A brief history of divorce

Men have wanted to leave their wives and women their husbands through divorce ever since the idea of marriage developed in early times.  Then it was as much about social and economic stability as love and desire.

The function of marriage has changed in emphasis whereas the ease with which a divorce can be granted has changed beyond recognition.  The reasons for granting a divorce have also changed enormously over the centuries.  We now have a simple set of ‘rules' which have the effect of giving divorce on demand.  The lawyer's role is to argue your case on behalf of you and your children and the splitting of the family assets.  

The celebrated pioneer of divorce, Henry VIII had enormous difficulty in divorcing Catherine of Aragon and in the process split Christendom asunder and altered the course of European history forever.  His reason for divorcing Catherine of Aragon was that she was his brother Arthur's widow.  Having begun to blaze a trail he did it again with Ann Boleyn on the grounds of his previous relationship with her sister Mary.

painting of a wedding by Van_Eyke.jpgFortuneatly we do not have to go to such lengths nowadays.  The reasons for divorce are now greatly simplified.  Probably the best divorce advice is to go with ‘unreasonable behaviour.'  You will not have to prove any allegations you make about your spouse's behaviour and the Courts are not interested whether they are true or not.

Now back to the history.  The next milestone is Lord Roos's divorce on the grounds of adultery in 1670.  Then the procedure for divorce in English law was for the husband to bring an action for "criminal conversation" to establish his wife's adultery, then he obtained a divorce from the church and then finally he had to petition the House of Lords to grant the divorce.  Still a long process and still controlled by the Church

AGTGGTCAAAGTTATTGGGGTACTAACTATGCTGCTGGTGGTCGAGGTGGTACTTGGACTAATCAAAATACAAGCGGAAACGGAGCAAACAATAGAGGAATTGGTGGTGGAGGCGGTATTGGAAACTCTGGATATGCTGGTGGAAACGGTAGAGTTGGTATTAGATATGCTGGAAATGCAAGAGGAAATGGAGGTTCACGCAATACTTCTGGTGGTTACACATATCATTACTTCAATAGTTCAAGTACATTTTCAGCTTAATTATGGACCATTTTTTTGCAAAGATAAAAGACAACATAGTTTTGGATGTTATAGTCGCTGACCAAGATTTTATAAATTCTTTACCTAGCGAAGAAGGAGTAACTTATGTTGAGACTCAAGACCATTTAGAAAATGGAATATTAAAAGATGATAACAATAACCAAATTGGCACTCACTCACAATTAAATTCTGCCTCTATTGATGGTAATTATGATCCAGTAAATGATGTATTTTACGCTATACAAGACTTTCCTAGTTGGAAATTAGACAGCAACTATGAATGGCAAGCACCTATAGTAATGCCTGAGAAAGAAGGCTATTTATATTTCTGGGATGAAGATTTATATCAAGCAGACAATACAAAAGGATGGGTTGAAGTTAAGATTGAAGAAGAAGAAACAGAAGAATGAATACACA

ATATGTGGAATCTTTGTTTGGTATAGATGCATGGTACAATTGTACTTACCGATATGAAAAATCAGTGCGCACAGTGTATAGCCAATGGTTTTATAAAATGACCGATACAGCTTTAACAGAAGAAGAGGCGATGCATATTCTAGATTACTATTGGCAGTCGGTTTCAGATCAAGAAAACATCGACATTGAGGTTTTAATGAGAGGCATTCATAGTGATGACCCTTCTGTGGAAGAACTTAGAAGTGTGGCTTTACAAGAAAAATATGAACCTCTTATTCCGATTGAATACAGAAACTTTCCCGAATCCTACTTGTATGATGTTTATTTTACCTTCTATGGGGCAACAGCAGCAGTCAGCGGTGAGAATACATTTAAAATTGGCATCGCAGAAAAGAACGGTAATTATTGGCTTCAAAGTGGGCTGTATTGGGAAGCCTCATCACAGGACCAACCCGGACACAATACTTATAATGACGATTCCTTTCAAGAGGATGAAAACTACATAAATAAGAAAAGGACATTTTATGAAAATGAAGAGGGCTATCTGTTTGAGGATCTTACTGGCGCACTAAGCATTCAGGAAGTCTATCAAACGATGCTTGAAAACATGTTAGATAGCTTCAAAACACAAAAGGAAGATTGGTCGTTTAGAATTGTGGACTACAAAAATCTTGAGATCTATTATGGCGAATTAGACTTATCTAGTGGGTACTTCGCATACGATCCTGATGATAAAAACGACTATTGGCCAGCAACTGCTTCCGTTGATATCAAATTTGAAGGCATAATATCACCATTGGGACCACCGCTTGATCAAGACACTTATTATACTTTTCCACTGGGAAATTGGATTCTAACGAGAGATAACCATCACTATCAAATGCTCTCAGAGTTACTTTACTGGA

In 1853 a Royal Commission made recommendations to improve the procedure of getting a divorce.  In 1857 the Court for Divorce and Matrimonial Causes, based in London, was established which made divorce a civil rather than a religious matter.  Men could obtain divorce for adultery, but women had to prove cruelty or desertion, in addition to their husband's adultery.  It was not until 1923 that women were allowed to use the same grounds for divorce as men.

The final democratisation of divorce came in 1969 when after a great deal of controversy 'irretrievable breakdown' on the basis of one of five grounds for divorce became the test.

In the beginning to get a divorce it was a good idea to be a powerful king, with clever lawyers and the Archbishop of Canterbury batting on your side.  Today you need just one of these, a good lawyer.

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